ABA: Told By a Practitioner

Welcome to LKFOA Becca Adams!

Becca and I met when my son began getting ABA in 2009 and she worked with both of my children until she moved to the DC area.  Thanks for all of your hard work with my kiddos.


I began my journey in the field of Applied Behavior Analysis (ABA) in 2004 at a special needs Hebrew School just outside of Boston, MA. I was assigned as an aide for a little boy and the supervisor told me, “He has Autism so he wanders around the classroom and gets upset if you interrupt him.” I didn’t know anything about Autism and was a little nervous so I sought out advice from the Board Certified Behavior Analyst (BCBA) on staff. She reiterated that he may become upset with me if I interrupt a preferred activity, but that didn’t mean I SHOULDN’T interrupt. She told me that while, initially, he may become upset, in the long run I would be teaching him an extremely valuable skill of tolerating interruptions.

I followed her advice, and after a couple of days of building rapport with him, I started to interrupt his activities little by little. The first day was rough! He screamed loud enough to make his teacher turn around and glare at me. The second day was rough, as were the third, fourth, and fifth days. But by the sixth day, he began to tolerate my interruptions and by the end of the year, he was tolerating me redirecting him to an entirely different activity. I was so impressed with his progress that I spoke to the BCBA again and asked her to fill me in on the field of ABA.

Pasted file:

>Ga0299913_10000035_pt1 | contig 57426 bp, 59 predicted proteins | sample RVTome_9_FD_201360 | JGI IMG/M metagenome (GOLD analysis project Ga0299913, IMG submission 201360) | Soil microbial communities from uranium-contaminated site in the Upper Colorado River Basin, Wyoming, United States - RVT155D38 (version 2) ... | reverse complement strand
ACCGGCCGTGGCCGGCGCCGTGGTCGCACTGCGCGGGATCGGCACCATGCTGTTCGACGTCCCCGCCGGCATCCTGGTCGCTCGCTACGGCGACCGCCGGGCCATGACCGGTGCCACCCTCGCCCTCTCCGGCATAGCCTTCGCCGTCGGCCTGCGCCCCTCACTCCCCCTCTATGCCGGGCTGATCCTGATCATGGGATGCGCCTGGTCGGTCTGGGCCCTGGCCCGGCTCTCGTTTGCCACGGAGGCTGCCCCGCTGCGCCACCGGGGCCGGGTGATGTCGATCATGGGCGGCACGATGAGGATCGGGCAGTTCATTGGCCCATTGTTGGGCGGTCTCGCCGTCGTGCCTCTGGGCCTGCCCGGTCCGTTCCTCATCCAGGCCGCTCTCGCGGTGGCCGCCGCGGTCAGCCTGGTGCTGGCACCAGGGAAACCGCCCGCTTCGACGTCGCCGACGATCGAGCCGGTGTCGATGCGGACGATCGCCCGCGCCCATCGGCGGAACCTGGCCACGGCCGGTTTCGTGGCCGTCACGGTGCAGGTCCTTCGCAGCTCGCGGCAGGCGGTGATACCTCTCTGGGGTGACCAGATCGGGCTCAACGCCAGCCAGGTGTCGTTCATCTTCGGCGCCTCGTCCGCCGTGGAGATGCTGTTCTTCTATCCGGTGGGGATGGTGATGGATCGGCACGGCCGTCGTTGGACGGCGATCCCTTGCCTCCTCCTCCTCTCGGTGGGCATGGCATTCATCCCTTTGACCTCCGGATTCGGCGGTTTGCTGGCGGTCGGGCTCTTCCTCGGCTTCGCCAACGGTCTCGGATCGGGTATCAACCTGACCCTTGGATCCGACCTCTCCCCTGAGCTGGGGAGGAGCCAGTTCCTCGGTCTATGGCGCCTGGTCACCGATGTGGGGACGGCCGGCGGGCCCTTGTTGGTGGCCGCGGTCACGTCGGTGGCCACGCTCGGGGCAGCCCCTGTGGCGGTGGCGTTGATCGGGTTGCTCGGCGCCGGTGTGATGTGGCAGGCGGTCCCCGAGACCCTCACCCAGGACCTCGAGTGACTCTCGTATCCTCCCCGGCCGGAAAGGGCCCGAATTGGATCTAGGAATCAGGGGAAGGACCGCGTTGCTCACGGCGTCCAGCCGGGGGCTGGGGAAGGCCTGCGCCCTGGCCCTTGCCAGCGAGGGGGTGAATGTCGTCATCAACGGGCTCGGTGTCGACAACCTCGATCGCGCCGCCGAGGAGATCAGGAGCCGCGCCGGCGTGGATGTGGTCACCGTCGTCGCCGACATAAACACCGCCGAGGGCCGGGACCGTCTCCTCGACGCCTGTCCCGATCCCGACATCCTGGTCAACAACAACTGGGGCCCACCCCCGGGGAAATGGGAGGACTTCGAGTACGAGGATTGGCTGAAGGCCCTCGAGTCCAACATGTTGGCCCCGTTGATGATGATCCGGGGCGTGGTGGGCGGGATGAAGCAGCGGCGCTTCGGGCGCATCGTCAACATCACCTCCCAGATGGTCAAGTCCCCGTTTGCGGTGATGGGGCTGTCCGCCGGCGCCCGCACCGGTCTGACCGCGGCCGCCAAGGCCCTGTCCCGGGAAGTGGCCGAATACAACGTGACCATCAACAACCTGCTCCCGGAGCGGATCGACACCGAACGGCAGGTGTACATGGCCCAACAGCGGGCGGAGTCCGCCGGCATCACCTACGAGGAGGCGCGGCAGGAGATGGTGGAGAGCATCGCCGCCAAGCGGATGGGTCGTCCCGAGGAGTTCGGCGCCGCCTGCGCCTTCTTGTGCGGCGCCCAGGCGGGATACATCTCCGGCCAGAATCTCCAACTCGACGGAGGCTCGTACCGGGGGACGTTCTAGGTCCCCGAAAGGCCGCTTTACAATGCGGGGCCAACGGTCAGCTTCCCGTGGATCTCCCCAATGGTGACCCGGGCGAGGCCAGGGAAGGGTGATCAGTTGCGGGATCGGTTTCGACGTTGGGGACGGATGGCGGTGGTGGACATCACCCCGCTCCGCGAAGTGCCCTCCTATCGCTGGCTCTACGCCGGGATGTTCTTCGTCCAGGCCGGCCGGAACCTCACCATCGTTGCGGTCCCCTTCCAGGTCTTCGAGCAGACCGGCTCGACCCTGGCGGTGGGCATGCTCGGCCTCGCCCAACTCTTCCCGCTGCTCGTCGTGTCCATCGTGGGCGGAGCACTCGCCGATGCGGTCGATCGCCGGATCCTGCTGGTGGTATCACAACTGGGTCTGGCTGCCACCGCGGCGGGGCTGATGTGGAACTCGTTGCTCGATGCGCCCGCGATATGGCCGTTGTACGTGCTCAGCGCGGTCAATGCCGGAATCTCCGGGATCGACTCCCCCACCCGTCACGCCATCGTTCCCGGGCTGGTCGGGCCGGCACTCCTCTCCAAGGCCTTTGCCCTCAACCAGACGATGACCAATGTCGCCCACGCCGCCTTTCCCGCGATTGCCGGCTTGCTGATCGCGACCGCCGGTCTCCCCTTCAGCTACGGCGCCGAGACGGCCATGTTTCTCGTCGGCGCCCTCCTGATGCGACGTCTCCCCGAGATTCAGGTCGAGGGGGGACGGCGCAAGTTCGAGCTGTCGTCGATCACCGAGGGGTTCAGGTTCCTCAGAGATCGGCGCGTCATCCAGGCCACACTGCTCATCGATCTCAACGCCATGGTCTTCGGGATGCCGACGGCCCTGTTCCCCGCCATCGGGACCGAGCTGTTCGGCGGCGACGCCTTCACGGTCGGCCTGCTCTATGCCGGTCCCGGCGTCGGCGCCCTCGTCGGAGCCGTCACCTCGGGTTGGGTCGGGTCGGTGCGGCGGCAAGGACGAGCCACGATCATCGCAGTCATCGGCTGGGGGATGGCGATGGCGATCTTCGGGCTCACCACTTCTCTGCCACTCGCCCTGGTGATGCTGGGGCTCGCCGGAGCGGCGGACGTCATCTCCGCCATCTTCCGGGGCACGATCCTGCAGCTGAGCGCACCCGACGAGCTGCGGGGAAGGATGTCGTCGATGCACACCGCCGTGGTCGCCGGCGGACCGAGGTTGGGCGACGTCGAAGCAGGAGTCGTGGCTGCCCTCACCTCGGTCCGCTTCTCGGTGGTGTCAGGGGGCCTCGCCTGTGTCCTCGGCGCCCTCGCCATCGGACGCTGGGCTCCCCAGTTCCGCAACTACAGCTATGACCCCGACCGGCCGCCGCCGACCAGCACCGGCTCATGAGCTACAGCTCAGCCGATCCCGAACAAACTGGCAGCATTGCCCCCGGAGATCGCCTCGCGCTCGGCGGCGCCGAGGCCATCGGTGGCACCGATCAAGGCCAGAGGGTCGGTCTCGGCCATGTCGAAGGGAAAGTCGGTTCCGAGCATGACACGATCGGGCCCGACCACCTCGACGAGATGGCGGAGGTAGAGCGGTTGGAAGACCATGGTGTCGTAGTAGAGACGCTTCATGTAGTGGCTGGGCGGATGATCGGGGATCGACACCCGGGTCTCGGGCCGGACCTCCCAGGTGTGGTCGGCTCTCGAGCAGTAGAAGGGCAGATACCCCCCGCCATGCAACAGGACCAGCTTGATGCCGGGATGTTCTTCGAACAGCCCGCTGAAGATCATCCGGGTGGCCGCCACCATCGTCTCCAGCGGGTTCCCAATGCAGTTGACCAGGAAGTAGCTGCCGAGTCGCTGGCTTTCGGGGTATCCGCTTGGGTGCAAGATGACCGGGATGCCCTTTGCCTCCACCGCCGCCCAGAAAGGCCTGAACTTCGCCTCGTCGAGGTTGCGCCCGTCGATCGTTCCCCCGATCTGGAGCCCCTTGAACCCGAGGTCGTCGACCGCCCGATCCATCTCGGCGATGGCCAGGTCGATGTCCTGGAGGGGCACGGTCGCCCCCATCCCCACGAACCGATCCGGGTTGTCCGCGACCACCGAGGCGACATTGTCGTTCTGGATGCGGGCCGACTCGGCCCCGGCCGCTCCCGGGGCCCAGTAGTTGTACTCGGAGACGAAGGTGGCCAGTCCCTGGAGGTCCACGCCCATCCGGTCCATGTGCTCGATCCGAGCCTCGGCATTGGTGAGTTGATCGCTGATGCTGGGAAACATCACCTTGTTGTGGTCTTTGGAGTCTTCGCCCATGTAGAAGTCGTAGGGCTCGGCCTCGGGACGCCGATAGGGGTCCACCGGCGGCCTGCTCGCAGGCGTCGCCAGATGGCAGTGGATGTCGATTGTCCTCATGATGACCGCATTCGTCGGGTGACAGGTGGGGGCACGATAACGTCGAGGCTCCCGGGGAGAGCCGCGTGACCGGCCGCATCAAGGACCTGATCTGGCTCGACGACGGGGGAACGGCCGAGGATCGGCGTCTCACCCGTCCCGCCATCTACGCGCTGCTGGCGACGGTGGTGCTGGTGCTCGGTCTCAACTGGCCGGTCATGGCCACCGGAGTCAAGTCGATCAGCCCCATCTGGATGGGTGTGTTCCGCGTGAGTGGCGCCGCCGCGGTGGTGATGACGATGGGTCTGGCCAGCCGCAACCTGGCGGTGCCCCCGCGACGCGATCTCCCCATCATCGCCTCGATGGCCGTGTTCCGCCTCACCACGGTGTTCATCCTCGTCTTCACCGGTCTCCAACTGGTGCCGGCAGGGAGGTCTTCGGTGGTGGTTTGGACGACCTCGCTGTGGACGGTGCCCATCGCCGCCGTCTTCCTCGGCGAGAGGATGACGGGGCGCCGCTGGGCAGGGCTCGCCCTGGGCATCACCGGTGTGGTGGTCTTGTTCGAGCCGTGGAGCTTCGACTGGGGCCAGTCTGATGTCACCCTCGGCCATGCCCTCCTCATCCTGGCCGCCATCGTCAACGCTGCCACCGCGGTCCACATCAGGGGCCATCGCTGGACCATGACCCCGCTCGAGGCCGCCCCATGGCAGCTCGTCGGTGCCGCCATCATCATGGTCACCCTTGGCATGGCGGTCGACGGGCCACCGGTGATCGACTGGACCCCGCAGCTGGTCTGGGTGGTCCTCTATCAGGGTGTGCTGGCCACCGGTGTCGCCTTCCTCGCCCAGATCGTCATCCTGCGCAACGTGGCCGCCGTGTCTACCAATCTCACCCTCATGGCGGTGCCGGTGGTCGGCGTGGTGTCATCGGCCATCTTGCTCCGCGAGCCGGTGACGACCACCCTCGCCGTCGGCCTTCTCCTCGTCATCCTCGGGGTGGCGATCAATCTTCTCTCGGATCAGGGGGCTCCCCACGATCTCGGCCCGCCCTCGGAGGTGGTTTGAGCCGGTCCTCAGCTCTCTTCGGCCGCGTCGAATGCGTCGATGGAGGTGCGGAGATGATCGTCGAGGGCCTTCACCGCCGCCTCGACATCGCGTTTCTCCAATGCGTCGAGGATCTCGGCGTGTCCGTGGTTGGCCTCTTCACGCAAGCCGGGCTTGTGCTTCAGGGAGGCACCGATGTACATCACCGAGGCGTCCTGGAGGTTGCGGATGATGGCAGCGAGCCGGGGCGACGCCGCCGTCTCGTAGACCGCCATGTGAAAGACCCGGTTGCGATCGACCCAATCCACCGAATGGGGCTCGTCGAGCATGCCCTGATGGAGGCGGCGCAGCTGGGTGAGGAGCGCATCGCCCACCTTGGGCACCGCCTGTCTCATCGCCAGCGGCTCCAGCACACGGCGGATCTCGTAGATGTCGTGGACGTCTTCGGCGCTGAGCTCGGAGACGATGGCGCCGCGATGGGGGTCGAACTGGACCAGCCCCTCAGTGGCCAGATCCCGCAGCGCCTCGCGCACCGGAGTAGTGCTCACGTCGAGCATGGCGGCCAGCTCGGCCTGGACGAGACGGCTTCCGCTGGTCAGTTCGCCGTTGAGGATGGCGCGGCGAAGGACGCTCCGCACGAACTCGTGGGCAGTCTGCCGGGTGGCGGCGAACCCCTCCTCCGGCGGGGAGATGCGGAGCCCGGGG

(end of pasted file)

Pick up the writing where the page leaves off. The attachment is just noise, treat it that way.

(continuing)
She explained to me that ABA is a field with a wide use of applications, but that currently, it was primarily used with children on the Autism Spectrum. It involves the use of positive reinforcement in combination with systematic teaching of small, discrete steps to larger skills. Armed with this information, I continued to seek out jobs in the field of ABA.

Through college, I saw the field expand and awareness of Autism increase. I chose to continue in the field – becoming a Board Certified Assistant Behavior Analyst (BCABA) in 2010. I’m currently finishing up graduate school and plan to sit for my BCBA in August.

As I’ve implemented ABA treatment plans in homes, in schools, and in communities, I’ve seen the impact ABA can have on individuals and on families. Small changes in the parents respond to their child’s behavior in the moment can drastically change their child’s behavior in the long term. While ABA is by no means going to cure a child of Autism, and it definitely won’t solve all of a family’s frustrations and stresses, it is a method that can help a child with Autism function in a world that can be challenging and confusing.


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